Dear Economist

Anniversary present

Dear Economist,
My wedding anniversary is fast approaching. What should I get my wife to show her how much I love her?
— Malcolm Hayfield, Whitstable

Dear Mr Hayfield,

That depends on how much you love her. If you think she would be pleased to know, best to make a clear signal of your ardour. If the grubby truth is that love’s flame burns less brightly than once it did, better to hide in the mainstream of mediocrity.

Good examples of also-ran gifts are flowers and chocolates – always appreciated, not too expensive. Your wife will be unable to tell whether she is unloved or you are merely uninspired.
Your question suggests, however, that you conceive of your love as something to shout about from the rooftops. The simple solution, then, is to buy something hugely expensive as a signal that you expect many more years of wedded bliss. A less ardent husband, who expected fewer years or less bliss, would never choose to give such a signal.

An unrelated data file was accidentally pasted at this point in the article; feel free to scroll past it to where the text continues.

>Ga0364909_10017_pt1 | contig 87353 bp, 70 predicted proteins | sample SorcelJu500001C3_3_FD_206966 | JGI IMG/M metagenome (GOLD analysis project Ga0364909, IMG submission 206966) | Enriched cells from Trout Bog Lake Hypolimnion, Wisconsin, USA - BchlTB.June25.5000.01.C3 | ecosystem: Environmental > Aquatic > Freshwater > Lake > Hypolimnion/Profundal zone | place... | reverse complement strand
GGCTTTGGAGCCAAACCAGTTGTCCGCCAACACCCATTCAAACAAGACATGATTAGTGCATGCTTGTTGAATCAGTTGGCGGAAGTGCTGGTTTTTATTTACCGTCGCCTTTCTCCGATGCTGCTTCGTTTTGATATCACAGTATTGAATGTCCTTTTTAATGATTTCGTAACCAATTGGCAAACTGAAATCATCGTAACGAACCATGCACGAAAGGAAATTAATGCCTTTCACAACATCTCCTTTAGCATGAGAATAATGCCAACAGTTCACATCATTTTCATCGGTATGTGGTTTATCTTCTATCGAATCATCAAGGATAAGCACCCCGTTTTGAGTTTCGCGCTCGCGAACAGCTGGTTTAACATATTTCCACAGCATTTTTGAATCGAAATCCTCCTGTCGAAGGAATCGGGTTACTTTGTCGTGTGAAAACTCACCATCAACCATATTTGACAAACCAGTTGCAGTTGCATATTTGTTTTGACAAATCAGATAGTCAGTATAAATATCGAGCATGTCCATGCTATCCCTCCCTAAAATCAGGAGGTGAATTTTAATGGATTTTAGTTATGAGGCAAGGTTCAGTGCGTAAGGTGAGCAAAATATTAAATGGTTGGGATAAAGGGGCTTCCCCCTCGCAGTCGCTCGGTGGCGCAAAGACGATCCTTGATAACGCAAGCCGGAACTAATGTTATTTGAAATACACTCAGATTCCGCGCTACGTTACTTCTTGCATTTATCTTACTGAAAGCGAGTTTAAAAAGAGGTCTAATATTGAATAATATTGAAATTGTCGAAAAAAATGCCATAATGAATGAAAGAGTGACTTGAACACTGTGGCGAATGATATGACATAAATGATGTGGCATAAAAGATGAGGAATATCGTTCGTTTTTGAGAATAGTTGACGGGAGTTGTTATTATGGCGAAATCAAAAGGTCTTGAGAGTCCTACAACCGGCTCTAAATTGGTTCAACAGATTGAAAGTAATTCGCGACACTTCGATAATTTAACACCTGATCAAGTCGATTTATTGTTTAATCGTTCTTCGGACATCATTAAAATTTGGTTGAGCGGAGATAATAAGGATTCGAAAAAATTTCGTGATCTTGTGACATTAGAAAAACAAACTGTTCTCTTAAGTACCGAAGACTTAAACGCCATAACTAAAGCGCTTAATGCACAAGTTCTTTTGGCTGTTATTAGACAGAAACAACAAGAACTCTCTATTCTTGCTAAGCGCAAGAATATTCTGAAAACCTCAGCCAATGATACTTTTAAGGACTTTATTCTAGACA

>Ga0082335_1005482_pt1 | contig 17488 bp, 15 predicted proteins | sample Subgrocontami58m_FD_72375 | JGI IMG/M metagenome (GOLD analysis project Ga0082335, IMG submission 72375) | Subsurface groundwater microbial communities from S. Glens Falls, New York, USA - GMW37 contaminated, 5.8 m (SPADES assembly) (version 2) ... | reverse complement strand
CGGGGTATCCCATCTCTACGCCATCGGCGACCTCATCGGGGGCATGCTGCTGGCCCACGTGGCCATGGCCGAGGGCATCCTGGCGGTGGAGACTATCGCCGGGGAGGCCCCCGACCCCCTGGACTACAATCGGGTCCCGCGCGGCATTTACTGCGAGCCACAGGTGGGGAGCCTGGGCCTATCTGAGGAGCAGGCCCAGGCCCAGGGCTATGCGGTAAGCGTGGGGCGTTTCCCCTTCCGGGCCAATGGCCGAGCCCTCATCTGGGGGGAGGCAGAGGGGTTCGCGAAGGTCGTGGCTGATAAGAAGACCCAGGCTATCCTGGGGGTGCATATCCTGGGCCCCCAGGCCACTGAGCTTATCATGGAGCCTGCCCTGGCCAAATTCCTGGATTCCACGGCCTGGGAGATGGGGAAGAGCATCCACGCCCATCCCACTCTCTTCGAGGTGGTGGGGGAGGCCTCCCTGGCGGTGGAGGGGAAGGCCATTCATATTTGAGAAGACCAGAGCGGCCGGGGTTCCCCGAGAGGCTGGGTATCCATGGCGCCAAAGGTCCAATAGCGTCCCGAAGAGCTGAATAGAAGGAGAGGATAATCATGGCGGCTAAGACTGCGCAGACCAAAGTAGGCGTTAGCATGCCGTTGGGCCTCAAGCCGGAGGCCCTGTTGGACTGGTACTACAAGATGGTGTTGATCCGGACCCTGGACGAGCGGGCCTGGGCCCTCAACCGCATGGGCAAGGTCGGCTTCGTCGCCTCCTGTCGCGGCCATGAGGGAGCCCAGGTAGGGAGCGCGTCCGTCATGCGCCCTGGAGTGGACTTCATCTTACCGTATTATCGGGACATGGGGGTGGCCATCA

Your choices do not end there. Any expensive signal will serve – even burning £50 notes in front of her. But not all signals convey equivalent overtones. Buying risque underwear does not convey the same message as giving your wife stock in General Electric, even if the price tag is identical.

Your final consideration should therefore be to give a present that nobody would think of if they did not completely understand your wife’s dreams and desires. Whether it is a specially commissioned oil painting of her favourite place, or the signed Stone Roses memorabilia that recalls her wild youth, this is your triumph. Your gift will signal first that you remembered the anniversary, second that you are committed to the marriage, and finally, that you understand the wife.

First published at ft.com.

14th of August, 2004Dear Economist • Comments off